Pembrokeshire Sustainable Shellfish Pilot Initiative
The Pembrokeshire Sustainable Shellfish Pilot Initiative ran from 2016-2017 and tested voluntary measures to try to improve fishing sustainability within the local potting fleet. It aimed to raise awareness and understanding of the environmental and economic issues associated with ghost fishing of static gear, and of voluntary measures to improve fishing sustainability. The pilot allowed fishers to incorporate one or more trials within their fishing practices at no cost and provide feedback.
Outputs from this project included:
- Short taster film
- Final PSSI report
- Biodegradable hooks summary sheet – English / Cymraeg
- Escape hatches summary sheet – English / Cymraeg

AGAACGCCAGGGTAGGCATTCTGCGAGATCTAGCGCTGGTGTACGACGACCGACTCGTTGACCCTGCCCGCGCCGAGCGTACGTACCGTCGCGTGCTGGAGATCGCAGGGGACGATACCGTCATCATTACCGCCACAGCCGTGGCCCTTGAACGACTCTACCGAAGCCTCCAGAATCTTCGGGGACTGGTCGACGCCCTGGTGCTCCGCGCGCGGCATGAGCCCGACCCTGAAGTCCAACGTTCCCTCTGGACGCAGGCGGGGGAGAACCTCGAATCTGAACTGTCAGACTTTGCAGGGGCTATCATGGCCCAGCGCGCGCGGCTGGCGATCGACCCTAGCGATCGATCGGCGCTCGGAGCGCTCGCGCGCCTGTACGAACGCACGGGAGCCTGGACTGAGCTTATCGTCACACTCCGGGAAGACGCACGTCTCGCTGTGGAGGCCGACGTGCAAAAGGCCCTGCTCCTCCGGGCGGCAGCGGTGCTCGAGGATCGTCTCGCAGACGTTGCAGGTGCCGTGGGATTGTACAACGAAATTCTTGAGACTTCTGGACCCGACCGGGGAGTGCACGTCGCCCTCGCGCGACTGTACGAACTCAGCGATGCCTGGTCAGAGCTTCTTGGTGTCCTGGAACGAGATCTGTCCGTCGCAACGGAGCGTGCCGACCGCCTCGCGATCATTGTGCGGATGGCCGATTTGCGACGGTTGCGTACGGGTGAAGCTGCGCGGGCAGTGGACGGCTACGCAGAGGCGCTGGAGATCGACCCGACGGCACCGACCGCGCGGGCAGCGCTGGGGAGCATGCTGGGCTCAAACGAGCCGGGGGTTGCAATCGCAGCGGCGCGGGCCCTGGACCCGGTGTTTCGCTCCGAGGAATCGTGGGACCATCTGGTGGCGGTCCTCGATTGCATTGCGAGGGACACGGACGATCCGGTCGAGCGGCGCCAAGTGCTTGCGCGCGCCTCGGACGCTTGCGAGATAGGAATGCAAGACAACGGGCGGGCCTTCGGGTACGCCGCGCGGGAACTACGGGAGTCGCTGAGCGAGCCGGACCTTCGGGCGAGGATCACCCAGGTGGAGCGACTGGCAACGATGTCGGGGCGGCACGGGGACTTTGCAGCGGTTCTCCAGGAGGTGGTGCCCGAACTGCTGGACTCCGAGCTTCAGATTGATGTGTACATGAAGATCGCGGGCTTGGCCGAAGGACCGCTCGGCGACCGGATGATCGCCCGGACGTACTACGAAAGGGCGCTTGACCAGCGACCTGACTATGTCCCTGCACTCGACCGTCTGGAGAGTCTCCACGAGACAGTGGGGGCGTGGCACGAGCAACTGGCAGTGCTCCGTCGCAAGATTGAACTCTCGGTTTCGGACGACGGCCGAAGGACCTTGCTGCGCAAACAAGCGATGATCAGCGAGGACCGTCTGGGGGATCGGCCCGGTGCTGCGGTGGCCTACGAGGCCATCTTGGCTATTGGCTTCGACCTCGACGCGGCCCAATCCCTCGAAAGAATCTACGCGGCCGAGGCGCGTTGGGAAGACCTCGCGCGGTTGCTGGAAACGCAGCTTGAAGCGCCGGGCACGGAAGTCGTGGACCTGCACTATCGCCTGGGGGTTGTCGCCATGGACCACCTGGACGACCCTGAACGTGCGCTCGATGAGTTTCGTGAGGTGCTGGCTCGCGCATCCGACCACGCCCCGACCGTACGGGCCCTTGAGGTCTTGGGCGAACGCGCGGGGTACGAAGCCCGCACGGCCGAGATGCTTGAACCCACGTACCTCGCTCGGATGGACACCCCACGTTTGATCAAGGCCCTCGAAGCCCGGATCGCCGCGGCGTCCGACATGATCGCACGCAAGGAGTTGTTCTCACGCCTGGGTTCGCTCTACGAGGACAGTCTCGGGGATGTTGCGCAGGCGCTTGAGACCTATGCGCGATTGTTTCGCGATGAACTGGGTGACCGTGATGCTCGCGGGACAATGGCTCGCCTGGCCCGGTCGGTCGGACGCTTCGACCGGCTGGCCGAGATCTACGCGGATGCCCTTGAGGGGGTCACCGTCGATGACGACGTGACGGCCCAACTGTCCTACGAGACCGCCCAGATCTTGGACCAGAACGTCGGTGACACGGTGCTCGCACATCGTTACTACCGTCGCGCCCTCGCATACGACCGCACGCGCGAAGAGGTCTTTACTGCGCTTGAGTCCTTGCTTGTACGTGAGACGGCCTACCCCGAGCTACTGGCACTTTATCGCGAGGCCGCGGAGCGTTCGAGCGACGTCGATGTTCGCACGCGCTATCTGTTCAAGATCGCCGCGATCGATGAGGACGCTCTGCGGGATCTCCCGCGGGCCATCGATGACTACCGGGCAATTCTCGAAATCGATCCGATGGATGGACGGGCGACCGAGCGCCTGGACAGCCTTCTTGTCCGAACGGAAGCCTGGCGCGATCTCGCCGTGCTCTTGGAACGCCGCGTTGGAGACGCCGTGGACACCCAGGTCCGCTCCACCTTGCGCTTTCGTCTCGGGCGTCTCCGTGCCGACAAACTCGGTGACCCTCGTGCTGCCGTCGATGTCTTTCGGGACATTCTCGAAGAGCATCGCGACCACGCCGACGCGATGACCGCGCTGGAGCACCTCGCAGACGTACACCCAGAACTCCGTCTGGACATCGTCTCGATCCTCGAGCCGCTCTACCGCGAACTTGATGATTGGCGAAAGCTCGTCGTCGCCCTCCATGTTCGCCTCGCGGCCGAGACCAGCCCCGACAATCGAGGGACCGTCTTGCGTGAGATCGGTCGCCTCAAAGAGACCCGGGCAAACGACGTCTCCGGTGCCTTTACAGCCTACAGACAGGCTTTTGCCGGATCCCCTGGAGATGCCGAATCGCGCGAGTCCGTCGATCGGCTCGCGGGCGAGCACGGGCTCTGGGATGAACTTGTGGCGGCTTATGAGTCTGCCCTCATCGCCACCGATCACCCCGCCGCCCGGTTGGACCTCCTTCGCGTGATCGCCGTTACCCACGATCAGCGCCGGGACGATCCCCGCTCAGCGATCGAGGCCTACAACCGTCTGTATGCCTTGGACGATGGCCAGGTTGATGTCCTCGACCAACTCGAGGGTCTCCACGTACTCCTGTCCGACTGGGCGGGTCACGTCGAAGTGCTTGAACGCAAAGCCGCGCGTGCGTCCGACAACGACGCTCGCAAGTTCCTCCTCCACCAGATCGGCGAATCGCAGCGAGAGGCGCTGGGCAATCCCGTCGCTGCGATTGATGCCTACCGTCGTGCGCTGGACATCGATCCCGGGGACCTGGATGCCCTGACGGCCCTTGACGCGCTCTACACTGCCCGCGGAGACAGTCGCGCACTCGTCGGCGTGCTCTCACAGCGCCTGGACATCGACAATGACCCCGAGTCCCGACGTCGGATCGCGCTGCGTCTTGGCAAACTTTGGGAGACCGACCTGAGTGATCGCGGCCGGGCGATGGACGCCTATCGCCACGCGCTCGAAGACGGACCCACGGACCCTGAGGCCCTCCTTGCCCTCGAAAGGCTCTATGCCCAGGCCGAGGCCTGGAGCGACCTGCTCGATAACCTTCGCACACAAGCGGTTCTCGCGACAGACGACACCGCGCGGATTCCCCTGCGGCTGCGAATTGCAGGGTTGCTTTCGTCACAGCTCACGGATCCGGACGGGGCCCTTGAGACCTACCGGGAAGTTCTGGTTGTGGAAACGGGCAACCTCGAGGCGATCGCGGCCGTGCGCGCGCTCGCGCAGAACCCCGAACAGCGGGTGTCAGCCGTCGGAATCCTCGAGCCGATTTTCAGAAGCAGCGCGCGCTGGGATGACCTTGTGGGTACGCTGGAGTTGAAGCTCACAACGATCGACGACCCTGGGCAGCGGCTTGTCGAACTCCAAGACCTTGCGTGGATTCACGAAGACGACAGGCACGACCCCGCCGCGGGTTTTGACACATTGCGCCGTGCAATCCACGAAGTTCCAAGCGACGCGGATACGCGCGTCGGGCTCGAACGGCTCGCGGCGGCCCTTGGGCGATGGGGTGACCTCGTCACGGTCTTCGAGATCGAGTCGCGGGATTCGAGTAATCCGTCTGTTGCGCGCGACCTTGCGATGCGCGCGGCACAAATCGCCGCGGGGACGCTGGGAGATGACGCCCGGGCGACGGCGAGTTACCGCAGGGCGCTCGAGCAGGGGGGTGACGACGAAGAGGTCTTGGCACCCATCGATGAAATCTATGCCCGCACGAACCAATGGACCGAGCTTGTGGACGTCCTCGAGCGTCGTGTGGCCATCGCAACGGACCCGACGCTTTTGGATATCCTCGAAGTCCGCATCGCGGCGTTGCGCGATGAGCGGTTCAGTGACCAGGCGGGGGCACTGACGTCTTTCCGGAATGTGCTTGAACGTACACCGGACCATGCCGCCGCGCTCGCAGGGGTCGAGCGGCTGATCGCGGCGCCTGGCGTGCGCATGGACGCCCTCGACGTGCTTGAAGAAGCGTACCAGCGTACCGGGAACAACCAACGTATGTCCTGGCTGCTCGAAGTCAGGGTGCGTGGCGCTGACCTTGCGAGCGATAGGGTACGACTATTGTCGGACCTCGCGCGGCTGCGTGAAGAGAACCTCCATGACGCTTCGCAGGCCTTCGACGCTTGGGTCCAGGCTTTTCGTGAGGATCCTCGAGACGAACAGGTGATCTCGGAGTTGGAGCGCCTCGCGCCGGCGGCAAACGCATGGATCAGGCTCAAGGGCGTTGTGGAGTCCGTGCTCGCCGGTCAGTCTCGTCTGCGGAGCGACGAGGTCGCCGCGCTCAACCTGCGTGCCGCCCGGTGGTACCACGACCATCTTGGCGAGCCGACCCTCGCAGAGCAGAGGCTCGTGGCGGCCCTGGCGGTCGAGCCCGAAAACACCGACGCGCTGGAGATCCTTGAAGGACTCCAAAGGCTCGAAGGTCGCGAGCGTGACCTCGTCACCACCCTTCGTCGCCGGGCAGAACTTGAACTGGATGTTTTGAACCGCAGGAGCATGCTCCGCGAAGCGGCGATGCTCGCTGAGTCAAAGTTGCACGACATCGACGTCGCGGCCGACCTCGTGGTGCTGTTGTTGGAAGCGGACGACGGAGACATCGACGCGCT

- Incorporation of modifications to pots provided under the replacement scheme by Welsh Government.
Gear modifications trialled included:
- Anti-ghost-fishing mechanisms (ghost fishing can occur when fishing gear has been lost) incorporating various “weak links” into pot hook set-ups and panels. The weak links included split rings, ghost buster hog rings, nickel-coated steel wire and potato sack wire ties.
- Escape panels (to protect juveniles by allowing them to escape the pot). 43mm x 82mm escape hatches were trialled, some with a degradable “weak link” element to also allow the panel to act as an anti-ghost fishing device. Blank panels were fitted just as an anti-ghost-fish device with a degradable element for those who wanted to retain Velvet Swimming Crabs and/or prawns.
In addition to the gear modifications, fishermen were also encouraged to work with dive group NARC (Neptune’s Army of Rubbish Cleaners) to retrieve lost gear, thereby reducing the potential for ghost fishing.
The initiative was funded by Welsh Government’s Sustainable Development Fund (administered by Pembrokeshire Coast National Park Authority) with in kind support from 20 individual fishermen and NARC and input from Pembrokeshire Coastal Forum.